TED Conversations

This conversation is closed.

What is the definition of having a "Right to drive" or other "Rights" as to opposed to having a "Privilege to drive" or other "Privileges"

This question came to me from a comment I made on the TED Talk "Google's Driverless Car". I argued that driving was not a right but a pivilege, but I noticed there were a few arguments against that thought. So it caused me to think a bit deeper on the differences between having a Right or having a Privilege. I found it impossible to truly define it in my mind. As the more I thought about it, I soon discovered my problem was, are there different definitions to this question depending what part of the world you come from or live in? As I have seen TED has an international base of people that enjoy these "Talks" and I thought I would pose this question to you all. So let the debate begin!! I look forward to your thoughts and comments on this. Thank You...


Closing Statement from Robert Sherry

First, Thank You all for your replies, you have all given some Great input!!

As for "Rights" I think John Frum gave the best reply (in my opinion) concerning rights. He seemed to understand the Spirit of my question, which wasn't just about "U.S. Driving Rights", but "Rights" in general and he also included the whole world. His answer is as follows.See Below

"Legal rights are one aspect of rights, but not the only one. Legal rights depend on which country one is a citizen of."

"Legality is based on morality.. in every country. What are moral rights based on? That's very debatable. I have my own ideas on what's moral, but I do not assume that everyone would share my views on that."

"If I were in Malaysia, Indonesia or some Arab country, I'd have no "right" to insult Allah or Mohammed. Left libertarians do not subscribe to the concept of property rights. Some countries, and the UN seem to believe in the "right" to water: http://en.wikipedia.org/wiki/Right_to_water"

"The statement "this isn't an opinion, it's a legal fact" is empty without the context of time and place. For most of their history, blacks and women in the US did not have a "right" to vote. For quite a while, only landowners had that right."
"Legal rights are fickle. Moral rights are subjective"

Thank You to Pat Gilbert,This is his reply concernig "Privaliges" Below you will find exerpts from his various replies..

"Rights are generally intangible, privileges are tangible

"Rights are generally seen as natural law or providence. Of the two they are infinitely more important."

"A privilege would be as you state the privilege of driving, the privilege of unemployment benefits, the privilege of healthcare."

"At the end of the day privileges are what get abused by individuals, rights are what get abused by government."

Once again, I would like to Thank You all for some very enlightening responses!!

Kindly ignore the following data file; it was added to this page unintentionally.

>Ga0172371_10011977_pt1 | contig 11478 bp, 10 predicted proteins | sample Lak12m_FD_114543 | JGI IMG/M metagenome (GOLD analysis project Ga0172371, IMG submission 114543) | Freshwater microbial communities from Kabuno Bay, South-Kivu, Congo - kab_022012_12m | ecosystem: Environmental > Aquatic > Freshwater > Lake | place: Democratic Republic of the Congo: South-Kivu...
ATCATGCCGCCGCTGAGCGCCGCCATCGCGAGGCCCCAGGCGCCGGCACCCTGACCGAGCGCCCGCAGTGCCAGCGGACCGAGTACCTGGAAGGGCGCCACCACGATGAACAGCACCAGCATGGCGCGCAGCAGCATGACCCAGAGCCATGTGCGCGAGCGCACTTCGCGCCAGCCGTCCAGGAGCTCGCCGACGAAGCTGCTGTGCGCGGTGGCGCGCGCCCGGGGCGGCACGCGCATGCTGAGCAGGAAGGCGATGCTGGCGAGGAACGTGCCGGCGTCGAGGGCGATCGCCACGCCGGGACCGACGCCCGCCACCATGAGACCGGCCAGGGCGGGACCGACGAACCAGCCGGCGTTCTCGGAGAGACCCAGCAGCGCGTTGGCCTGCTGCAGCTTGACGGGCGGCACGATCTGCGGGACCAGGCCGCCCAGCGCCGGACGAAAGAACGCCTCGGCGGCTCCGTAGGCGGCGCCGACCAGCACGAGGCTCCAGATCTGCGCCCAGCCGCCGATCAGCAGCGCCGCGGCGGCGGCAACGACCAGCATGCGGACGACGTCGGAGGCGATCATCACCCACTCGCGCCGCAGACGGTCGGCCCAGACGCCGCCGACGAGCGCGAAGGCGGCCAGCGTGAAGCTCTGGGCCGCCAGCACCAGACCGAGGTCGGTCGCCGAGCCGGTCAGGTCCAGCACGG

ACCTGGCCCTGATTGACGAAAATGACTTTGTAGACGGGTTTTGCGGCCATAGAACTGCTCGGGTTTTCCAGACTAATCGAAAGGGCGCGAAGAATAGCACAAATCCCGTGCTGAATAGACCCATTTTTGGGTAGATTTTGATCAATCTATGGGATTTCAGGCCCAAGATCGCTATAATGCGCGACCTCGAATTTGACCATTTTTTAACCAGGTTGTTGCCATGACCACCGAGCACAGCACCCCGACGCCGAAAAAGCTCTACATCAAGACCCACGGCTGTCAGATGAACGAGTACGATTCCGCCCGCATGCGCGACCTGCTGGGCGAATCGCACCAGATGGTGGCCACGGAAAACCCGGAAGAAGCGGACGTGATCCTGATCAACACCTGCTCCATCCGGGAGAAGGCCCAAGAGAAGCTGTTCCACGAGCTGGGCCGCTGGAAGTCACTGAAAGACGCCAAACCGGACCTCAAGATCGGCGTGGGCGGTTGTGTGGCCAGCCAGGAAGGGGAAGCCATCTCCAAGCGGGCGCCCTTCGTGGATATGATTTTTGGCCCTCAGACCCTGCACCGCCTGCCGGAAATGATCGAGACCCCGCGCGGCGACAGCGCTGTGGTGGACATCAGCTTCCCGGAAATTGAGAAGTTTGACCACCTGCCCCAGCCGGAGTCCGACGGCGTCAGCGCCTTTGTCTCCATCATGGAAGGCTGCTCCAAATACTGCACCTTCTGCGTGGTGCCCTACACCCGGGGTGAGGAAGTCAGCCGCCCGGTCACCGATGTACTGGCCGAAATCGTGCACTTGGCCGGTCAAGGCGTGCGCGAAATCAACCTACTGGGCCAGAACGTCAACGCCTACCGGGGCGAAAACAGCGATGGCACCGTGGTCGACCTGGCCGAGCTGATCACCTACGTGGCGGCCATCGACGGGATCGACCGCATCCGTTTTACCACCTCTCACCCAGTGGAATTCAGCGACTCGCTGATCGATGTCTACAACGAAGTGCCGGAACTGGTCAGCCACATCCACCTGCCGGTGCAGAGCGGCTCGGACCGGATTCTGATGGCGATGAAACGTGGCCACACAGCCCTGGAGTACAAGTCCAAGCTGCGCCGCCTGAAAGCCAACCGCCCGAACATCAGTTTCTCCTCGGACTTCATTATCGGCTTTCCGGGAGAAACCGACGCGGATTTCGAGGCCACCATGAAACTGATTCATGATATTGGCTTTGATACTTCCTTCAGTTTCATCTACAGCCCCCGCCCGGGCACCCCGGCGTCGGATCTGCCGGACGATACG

I have learned much from you all, and you have also given me much to consider!!! R.S.... ((:^)<(

Showing single comment thread. View the full conversation.

  • thumb
    Jan 16 2013: Most rights still have an aspect of privilege. For instance I have the right to freedom, but there's an unspoken caveat that I must conduct myself well with my fellow man. I have the right to drive a car, but there's an unspoken caveat that I must not drive recklessly.
    • Jan 17 2013: Greg, Thanks for the reply, I see you did take my question a bit further to include the Social aspect (which I was hoping this would leed to) But I think most of the replies so far seem to be concentrating on a small population of the US. Here is my reply to Edward Long in his response to my question. (Thank You Edward for the reply, Lets take this a step further. ( I just used diving in the US since thats what started this). How about other Rights of other people living in the U.S or those living outside the U.S, and lets add a few more ingredeints to the mixture,Male vs Female, Gay vs Straight, Elderly vs Young . Do you think that all rights can be taken away, that none are permanent? In other words, do you feel that there any "Rights" that we are all born with that cannot be taken away?) Thanks Greg, and I look forward to your further thoughts on this...
      • thumb
        Jan 20 2013: No, I probably don't think there are any rights that can't be taken away. Every right comes with the condition, either spoken or unspoken, that you use it fairly and properly. You have a right to life, but if you kill someone, then you lose your right to life. (This doesn't mean I believe in the death penalty, as it seems that occasionally innocent people are executed.)
    • Jan 17 2013: Greg, you don't need permission to use a right. Do you need permission to speak or write, to practice your religion, etc...
      Since we don't have total freedom, we are suppose to haveLiberty. Liberty is that you can do whatever, as long as you don't infringe on the rights of others. Other words, your rights can't stop someone else from using their rights and vise versa.
      • thumb
        Jan 18 2013: Well, using some of your rights could be extremely dangerous. Yes, you have a right to drive, but if you let a seven-year-old kid drive it could be extremely dangerous. Thus you have a right to drive but you have to get the proper training first.

        Even with speaking or writing, you have the right as long as you don't say something too out of line. You can't say you're going to kill someone or you will get in trouble. So you don't have a perfect right.

Showing single comment thread. View the full conversation.